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Iso-Seq SMRT Grant Winner to Study Alternative Splicing in Neurons

Tuesday, September 25, 2018

Xiaochang Zhang, an assistant professor at the University of Chicago, is poised to get a powerful new data set to help his team understand the role of alternative splicing in brain development. His project, entitled “Uncovering mRNA splicing diversity in cerebral cortex development,” was selected as the winner of the 2018 Iso-Seq SMRT Grant Program. Sequencing for this project will be carried out by our Certified Service Provider RTL Genomics. We caught up with Xiaochang to learn more about his research and how SMRT Sequencing data will make a difference.

Q: What’s your research focus?

A: We are interested in the impact of alternative RNA splicing in neocortex development and disorders, and we are excited about the opportunity to use long-read sequencing to further address this question. Enormous neuronal cell diversity has been described, and it is speculated that the secret of neuronal cell diversity is partly hidden in the heterogeneity of neural progenitor cells. Post-transcriptional mRNA metabolism such as alternative splicing presents another layer of gene regulation and dramatically increases protein diversity. Indeed, work from others and us showed that alternative pre-mRNA splicing is wide spread in developing mouse and human brains, and tight regulation of cell type-specific RNA splicing is required for human brain development. Characterizing mRNA isoforms with long-read sequencing will give us a unique chance to understand how the brain is built – we’re really excited about this.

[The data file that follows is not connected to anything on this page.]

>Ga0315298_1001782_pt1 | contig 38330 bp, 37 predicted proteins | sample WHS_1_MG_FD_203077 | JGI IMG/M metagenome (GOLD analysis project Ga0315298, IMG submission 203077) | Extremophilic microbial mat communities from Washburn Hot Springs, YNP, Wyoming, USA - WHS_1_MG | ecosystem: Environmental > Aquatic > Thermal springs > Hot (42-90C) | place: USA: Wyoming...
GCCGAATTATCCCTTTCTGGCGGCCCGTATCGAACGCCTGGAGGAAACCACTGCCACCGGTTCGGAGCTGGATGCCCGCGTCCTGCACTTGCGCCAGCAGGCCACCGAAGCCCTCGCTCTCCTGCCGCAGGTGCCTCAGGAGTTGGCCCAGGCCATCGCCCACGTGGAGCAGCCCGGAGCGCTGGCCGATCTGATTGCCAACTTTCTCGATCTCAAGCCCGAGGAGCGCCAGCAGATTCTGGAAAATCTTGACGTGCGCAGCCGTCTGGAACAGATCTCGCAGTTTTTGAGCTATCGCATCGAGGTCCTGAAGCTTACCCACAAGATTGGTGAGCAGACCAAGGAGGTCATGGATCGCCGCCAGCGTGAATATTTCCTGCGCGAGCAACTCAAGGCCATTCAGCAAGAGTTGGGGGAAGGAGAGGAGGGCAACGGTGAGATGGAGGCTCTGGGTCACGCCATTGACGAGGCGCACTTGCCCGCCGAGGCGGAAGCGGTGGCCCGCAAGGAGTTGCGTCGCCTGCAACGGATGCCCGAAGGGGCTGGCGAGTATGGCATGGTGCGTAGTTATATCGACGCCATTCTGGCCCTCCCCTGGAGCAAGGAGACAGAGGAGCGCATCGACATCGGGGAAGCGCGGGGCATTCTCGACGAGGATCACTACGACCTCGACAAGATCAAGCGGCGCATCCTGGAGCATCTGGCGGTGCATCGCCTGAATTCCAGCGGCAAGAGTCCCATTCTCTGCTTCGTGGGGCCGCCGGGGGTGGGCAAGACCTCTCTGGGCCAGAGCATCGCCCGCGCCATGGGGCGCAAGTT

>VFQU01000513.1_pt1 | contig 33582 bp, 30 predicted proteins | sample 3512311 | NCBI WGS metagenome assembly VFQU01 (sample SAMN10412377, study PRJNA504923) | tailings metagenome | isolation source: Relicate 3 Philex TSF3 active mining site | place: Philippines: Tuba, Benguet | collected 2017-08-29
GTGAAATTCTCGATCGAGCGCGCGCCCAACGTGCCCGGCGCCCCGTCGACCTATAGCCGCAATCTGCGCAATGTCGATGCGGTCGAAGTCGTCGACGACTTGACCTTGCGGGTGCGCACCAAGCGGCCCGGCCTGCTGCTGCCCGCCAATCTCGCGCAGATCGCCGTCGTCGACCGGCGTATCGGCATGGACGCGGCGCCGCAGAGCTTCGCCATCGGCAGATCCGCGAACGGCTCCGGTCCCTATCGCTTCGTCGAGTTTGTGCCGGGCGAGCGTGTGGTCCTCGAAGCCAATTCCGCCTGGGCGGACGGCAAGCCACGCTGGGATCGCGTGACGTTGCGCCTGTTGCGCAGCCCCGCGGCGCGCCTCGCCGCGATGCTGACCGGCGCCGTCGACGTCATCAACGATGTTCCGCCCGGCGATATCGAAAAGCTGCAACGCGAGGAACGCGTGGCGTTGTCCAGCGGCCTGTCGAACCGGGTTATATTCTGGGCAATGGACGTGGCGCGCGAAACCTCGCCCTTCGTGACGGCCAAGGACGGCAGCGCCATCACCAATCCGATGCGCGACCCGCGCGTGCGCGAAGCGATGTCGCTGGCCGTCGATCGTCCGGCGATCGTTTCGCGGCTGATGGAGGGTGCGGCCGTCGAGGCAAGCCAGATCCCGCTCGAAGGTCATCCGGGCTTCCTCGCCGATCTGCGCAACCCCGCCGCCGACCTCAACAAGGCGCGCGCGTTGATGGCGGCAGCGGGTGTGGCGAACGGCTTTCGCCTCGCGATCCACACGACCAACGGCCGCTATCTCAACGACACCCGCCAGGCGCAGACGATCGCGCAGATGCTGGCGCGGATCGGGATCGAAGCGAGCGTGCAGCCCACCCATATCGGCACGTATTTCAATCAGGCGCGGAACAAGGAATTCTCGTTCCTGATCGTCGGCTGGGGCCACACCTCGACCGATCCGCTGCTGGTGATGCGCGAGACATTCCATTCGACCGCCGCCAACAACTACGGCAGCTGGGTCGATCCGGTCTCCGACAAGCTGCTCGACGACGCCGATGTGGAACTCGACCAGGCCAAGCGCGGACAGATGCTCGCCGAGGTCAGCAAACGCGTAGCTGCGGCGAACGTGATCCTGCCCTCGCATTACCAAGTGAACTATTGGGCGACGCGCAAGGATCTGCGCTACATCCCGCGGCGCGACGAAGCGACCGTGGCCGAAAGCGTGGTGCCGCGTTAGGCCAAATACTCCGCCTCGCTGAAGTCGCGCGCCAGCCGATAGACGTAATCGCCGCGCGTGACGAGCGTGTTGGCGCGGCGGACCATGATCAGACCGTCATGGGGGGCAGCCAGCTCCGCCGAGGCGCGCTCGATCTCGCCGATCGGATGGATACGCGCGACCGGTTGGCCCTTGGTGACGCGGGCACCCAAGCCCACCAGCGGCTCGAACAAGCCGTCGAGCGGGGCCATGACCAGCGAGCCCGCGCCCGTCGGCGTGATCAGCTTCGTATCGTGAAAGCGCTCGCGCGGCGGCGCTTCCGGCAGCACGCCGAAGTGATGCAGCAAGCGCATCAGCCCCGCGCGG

Q: How have you pursued this prior to long-read sequencing?

A: We did bulk RNA sequencing with mouse brain cells and found hundreds of alternatively spliced exons between neural progenitor cells and post-mitotic neurons. We further analyzed a single-cell data set of fetal human brain cells and identified consistent RNA splicing changes between cell types. However, it is hard to obtain a full picture of alternative RNA splicing with short-read sequencing for genes that have multiple alternatively spliced exons. Long-read sequencing will be superior to uncover complex splicing isoforms.

Q: What do you hope to learn with the SMRT Sequencing data?

A: Single Molecule, Real-Time (SMRT) Sequencing can sequence single molecules of the longest human messenger RNAs. We are excited to directly detect the actual full-length mRNA isoforms among different brain cell types with SMRT Sequencing. We will compare long-read sequencing results with our current datasets, and try to uncover complex splicing isoforms that are previously unobservable. With this SMRT Grant we hope to get a better view of alternative RNA splicing in brain development.

 

We’re excited to support this research and look forward to seeing the results. Check out our website for more information on upcoming SMRT Grant Programs for a chance to win SMRT Sequencing. Also, thank you to our co-sponsor RTL Genomics for supporting the Iso-Seq SMRT Grant Program!

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